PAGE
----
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Foreign Policy Association Reports on Jewish Post-war Settlement in Palestine

The prospects of Jewish settlement in Palestine are discussed in a survey on post-war settlement of refugees published here by the Foreign Policy Association. Referring to Dr. Chaim Weizmann’s estimate that two million Jews could rapidly be settled in Palestine if funds were made available, the report declares:

“Whether Palestine can offer permanent settlements for Jewish refugees depends not only on its economic absorptive capacity, but on the prospect of solving the vast political problems at issue between the Palestine Arabs and Jews. Both peoples regard Palestine as their home by right of actual possession and historical development, both have cultural and religious ties to the land; and both demand political ascendancy.

“Zionists support their claims to large-scale immigration and unlimited purchase of land by pointing out that Palestine is their ancient fatherland and that Britain, the United States and the League of Nations have all conceded this claim by endorsing the British Mandate, established in 1922, which gave the Jews the right to establish a national home there,” the report continues. “Moreover, they declare that, whereas the Arabs secured several national states during and after World War I, the Jews have no place of their own except this tiny area that is only one-twentieth the size of the Arab territories. They also point to their achievement of the past 20 years, during which they have increased their population from 50, 000 to over 500, 000, invested $500, 000, 000, established industries, and reclaimed the lands which had so long gone to waste under Arab cultivation. As a result, the Jews declare, Palestine has achieved prosperity and increased public services, from which Arabs as well as Jews have gained improved living standards.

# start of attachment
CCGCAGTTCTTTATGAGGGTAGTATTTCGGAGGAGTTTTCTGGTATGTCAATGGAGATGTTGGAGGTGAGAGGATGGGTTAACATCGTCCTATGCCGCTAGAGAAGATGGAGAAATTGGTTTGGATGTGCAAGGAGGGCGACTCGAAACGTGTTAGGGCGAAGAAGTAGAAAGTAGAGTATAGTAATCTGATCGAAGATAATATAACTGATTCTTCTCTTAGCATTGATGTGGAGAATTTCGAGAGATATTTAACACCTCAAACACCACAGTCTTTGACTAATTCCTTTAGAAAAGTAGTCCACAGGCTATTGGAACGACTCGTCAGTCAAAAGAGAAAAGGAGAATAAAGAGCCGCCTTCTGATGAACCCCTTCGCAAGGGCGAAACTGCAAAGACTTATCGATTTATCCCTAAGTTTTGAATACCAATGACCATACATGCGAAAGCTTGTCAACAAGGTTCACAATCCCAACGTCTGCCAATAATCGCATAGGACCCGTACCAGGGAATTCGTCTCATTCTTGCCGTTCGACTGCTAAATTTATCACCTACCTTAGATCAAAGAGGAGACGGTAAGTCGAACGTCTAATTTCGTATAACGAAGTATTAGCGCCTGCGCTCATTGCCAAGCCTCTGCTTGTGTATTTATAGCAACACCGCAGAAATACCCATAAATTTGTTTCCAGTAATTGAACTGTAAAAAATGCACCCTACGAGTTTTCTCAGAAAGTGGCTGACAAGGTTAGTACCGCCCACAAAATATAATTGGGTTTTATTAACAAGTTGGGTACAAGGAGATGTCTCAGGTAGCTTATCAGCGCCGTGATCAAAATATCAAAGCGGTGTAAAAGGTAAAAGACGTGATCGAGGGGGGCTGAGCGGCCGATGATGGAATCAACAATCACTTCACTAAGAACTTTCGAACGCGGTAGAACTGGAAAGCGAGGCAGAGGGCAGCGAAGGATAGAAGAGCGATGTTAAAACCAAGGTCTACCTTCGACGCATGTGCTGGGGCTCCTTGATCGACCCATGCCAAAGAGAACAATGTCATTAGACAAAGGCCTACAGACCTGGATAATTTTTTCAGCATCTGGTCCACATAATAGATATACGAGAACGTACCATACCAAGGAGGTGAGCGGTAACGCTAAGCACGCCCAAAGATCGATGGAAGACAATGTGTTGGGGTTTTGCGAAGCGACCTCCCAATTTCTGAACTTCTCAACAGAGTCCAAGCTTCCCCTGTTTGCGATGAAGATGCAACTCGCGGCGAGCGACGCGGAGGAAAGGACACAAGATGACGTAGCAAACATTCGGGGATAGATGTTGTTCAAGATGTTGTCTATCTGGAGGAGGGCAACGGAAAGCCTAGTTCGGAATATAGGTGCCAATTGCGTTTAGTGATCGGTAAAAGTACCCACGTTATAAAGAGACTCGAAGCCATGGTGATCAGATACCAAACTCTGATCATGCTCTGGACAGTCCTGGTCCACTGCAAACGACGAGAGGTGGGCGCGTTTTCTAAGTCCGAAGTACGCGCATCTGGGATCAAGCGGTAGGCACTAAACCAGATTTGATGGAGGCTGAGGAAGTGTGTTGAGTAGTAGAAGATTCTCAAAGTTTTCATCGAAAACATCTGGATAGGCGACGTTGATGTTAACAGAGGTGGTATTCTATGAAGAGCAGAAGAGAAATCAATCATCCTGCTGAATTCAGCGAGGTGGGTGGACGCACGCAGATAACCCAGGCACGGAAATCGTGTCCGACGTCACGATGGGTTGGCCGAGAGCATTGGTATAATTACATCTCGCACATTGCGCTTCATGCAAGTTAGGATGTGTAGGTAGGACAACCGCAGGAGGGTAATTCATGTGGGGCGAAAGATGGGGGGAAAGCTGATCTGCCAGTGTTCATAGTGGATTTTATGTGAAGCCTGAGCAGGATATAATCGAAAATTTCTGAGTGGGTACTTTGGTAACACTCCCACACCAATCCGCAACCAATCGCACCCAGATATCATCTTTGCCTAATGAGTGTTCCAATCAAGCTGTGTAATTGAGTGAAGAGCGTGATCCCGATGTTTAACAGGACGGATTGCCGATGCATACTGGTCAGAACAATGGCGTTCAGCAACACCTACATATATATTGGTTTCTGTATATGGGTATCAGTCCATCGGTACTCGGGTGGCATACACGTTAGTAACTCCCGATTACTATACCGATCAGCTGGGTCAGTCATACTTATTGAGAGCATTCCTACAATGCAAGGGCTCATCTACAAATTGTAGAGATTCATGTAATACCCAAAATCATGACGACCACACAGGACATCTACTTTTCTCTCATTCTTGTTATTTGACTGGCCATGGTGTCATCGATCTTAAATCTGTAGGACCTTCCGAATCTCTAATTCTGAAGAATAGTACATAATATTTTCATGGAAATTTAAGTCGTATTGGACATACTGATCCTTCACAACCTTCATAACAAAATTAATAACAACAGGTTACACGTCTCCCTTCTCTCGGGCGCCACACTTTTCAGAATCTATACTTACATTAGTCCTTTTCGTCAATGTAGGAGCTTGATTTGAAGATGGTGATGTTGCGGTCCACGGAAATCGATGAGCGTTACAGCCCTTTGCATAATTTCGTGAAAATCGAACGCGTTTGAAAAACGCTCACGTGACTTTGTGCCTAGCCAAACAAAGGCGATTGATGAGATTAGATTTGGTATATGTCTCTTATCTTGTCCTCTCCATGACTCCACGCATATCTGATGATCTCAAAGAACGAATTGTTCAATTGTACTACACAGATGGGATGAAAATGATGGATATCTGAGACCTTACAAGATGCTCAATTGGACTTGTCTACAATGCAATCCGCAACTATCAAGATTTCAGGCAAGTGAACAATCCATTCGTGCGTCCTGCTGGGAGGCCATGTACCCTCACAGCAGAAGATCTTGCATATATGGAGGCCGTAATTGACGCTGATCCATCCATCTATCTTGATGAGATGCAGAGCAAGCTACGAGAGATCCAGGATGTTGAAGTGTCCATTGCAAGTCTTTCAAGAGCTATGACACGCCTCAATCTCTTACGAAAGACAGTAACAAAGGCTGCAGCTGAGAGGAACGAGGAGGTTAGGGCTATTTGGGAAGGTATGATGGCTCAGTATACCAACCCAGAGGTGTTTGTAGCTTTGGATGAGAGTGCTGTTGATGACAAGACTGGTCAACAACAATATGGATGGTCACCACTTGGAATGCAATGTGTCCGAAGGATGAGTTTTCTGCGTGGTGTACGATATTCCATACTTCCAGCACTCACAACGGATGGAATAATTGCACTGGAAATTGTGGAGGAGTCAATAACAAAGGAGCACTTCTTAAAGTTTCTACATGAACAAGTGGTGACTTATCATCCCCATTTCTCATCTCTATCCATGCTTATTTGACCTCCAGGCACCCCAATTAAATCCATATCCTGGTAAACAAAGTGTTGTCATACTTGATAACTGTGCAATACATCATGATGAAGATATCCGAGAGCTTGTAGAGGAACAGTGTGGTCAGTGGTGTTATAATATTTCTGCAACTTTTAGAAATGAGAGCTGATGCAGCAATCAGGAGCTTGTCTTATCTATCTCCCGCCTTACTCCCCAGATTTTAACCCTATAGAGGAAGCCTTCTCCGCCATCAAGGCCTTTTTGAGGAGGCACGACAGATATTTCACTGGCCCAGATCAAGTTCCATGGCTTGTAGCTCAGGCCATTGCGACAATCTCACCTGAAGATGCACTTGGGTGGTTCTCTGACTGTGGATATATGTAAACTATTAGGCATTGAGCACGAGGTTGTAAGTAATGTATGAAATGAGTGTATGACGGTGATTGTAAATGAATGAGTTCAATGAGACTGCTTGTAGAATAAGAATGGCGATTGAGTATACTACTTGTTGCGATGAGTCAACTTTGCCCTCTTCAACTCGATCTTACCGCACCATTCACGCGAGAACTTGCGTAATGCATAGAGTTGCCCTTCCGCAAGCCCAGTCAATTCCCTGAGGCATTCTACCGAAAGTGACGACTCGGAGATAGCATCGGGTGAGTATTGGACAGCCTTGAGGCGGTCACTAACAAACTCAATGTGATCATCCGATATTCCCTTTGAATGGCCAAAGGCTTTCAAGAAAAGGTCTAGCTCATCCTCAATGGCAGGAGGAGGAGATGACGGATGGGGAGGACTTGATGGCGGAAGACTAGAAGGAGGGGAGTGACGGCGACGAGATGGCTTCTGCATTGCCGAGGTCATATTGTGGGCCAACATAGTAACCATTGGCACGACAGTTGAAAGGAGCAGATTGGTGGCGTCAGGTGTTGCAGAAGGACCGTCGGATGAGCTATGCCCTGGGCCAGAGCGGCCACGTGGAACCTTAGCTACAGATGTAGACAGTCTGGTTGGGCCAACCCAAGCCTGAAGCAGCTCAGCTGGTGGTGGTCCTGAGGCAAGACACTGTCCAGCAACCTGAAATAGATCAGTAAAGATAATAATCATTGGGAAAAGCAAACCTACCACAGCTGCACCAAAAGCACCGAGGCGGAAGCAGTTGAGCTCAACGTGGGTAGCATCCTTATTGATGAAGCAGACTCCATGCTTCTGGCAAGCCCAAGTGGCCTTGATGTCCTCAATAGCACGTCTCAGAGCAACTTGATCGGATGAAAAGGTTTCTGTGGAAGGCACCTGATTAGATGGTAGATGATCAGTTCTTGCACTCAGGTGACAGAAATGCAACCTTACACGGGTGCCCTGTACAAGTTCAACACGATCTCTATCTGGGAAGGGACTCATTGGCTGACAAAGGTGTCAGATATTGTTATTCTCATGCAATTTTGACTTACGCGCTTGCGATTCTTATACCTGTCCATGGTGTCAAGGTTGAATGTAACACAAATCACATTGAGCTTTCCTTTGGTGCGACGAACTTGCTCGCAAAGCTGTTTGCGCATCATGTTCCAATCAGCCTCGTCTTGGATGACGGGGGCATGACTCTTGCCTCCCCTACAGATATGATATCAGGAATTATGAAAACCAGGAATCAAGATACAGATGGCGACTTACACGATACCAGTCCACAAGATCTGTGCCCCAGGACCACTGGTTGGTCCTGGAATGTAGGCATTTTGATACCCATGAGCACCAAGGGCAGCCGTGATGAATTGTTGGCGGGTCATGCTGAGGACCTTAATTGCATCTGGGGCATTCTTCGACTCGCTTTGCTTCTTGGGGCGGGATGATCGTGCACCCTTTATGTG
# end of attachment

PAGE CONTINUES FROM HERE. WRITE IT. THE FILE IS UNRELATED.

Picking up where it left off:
“Convinced that the Jews’ survival is at stake in the Palestine issue, Zionist leaders state they will use every means at their disposal to make Palestine their national home, and recent observers report that there is now a group of young persons who appear willing to use open force as the best means of settling the thing once and for all.’ Meanwhile, most of the Zionists place much hope in the eventual peace conference and emphatically urge the United Nations to establish a Jewish-controlled state,” the report points out.

“Palestine Arabs are not welded into as compact a group as the Zionists, but their leaders in Palestine and throughout the Arab world speak with equal vigor. Although at the end of World War I a number of Arab spokesmen welcomed the establishment of the Jewish homeland as a means of securing capital, technical skill and connections with the outside world which might otherwise be lacking, attainment of these material advantages has not created harmony between the two peoples. Today, in fact, it is extremely doubtful if there are many Arabs who feel inclined to allow further Jewish immigration,” the report says.

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